While the Clydes, the Sudderths, and the Walkers were the only families at Axford in the 1880s, there were several bachelors.
One was Clem Brown. After proving up on his homestead, he married and moved over near Elma. It was rumored that once he came home from town lying in the wagon box drunk. His wife, who didn't approve of drink, took the horsewhip to him. In telling of it afterward, Clem said, "Oh, I guess I had it coming to me."
Another bachelor was T. L. Knauss who proved up on a claim.
In 1888 or 1889 Billy Pearson and Hugh Hopkins had adjoining claims.
Another homesteader was Captain W. A. Thompson, of the "Romp", the first boat between New London and Hoquiam. It was a gasoline-powered launch that carried passengers and freight. But it had so little power that it had to go with the tide, and progressed not much faster than one could row a boat. Besides, the engine frequently "died" and had to be adjusted or repaired. When this happened, a passenger might have to wade ashore and tie the boat to a tree.
Capt. Thompson liked to have people ride with him at $1.00 apiece, but the loggers around New London would rather row the seven miles. At that time one could rent a boat at Hoquiam for 50 cents, row to New London and leave it there. Then when someone from upriver wanted to come to town he'd pay 50 cents and bring it back.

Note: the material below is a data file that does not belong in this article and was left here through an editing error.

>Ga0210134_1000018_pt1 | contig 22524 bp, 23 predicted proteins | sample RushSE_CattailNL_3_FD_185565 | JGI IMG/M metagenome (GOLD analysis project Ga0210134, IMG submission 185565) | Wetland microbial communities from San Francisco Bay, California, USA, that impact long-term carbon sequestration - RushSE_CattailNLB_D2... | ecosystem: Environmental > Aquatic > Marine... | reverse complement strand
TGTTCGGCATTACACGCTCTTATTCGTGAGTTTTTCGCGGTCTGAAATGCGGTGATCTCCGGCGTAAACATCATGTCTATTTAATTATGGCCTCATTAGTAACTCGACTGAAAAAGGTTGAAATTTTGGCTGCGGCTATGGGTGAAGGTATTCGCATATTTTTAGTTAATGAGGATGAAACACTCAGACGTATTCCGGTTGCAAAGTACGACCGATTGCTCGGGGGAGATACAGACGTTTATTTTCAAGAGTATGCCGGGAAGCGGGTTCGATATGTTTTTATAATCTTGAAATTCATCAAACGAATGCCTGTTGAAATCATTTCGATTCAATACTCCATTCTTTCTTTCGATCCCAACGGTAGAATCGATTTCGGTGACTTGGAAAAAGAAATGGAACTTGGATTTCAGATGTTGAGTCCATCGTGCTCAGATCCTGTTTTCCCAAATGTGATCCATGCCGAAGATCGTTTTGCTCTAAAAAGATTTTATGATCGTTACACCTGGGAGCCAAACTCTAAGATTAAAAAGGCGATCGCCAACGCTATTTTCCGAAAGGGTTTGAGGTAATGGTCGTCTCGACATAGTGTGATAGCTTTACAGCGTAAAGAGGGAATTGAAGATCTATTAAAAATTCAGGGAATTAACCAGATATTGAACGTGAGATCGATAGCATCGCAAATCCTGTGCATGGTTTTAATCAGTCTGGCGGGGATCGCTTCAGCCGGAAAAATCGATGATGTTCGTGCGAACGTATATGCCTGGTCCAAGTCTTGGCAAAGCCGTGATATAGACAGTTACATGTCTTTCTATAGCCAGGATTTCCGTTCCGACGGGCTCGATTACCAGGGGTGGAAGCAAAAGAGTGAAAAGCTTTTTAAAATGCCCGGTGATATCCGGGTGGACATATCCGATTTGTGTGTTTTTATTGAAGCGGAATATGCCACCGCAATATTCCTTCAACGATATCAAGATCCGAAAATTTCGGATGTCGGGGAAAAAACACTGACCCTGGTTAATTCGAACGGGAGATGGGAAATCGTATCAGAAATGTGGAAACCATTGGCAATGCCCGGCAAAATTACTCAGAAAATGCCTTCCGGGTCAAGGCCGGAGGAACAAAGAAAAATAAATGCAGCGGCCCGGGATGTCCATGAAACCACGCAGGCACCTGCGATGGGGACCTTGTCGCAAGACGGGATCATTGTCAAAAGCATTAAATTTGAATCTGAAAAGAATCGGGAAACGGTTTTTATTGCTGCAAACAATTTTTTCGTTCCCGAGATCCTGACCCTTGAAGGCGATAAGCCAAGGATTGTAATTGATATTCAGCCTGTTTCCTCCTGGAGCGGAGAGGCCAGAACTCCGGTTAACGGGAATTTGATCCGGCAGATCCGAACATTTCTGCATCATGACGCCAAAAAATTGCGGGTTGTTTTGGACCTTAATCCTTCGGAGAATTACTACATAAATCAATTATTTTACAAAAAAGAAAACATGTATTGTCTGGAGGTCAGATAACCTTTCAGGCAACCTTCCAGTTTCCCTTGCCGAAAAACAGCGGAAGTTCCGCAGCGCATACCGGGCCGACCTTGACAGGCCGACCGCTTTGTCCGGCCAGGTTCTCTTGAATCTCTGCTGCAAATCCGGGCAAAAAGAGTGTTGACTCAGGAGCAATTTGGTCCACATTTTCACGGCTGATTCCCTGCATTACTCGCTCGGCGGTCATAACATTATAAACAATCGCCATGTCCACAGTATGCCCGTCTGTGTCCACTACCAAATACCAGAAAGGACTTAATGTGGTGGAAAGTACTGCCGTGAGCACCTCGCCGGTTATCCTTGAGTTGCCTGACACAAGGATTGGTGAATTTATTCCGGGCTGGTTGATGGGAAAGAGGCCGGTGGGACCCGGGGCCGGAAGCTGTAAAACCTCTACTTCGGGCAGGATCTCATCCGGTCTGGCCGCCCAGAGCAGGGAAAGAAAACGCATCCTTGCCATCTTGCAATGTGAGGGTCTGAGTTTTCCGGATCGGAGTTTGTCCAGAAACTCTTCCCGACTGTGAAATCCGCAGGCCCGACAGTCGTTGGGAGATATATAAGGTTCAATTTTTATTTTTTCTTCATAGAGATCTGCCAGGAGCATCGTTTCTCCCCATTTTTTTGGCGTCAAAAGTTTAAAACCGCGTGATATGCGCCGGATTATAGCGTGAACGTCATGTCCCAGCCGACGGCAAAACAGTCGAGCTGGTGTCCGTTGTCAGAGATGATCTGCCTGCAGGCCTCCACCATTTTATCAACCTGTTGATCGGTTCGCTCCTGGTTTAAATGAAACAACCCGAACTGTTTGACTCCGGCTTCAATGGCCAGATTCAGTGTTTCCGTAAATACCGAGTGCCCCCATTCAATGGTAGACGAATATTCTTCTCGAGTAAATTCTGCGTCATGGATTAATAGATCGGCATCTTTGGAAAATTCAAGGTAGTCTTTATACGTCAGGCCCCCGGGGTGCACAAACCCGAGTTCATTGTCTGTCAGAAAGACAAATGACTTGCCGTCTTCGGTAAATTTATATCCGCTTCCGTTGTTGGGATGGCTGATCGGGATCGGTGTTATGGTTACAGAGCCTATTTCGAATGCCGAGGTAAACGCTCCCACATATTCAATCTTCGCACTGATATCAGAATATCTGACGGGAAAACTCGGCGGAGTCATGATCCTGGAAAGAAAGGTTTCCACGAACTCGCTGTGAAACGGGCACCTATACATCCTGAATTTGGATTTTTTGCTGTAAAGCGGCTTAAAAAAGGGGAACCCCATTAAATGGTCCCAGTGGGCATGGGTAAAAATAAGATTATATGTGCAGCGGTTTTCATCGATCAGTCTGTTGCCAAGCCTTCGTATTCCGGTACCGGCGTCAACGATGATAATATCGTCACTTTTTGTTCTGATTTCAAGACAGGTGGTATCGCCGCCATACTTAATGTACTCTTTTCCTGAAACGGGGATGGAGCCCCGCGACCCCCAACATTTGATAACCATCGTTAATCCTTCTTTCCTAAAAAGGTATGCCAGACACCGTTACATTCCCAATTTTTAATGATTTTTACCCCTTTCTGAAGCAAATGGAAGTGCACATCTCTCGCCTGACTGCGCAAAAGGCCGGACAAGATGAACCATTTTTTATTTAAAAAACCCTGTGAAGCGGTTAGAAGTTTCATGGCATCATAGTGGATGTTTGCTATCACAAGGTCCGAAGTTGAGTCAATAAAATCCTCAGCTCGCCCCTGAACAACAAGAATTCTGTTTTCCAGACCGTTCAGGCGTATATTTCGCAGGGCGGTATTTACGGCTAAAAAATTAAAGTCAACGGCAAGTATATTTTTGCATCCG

So the fellows from the camps would go down to New London and eat dinner at Ellingson's with Calt Thompson. He'd see quite a crowd and think he was going to do a lot of business. "Going down with me today?", he'd ask.
Someone would reply, "No. We're in a hurry. Can't hardly wait on you."
They'd let him get a start, then two fellows at the oars would row past him. To plague him, they'd waive gaily and call out, "Well, goodbye, Captain, see you in Hoquiam."
Harry Evans, Sr. was carrying the mail at that time and he always rode to and from Hoquiam on the "Romp". Capt. Thompson would be so angry at the loggers, and so chagrinned at their jibes, that he'd cuss the air blue. It's alleged he taught Evans how to swear.
Capt. Thompson later ran the Hoquiam river ferry. It was operated by man-power. Two men, one at each end of a sweep, pushed it around in a circle to wind the cable on the spool. Later a street car motor furnished the power. Norman McDonald, husband of Lyda Brittain of Humptulips, bought Thompson out.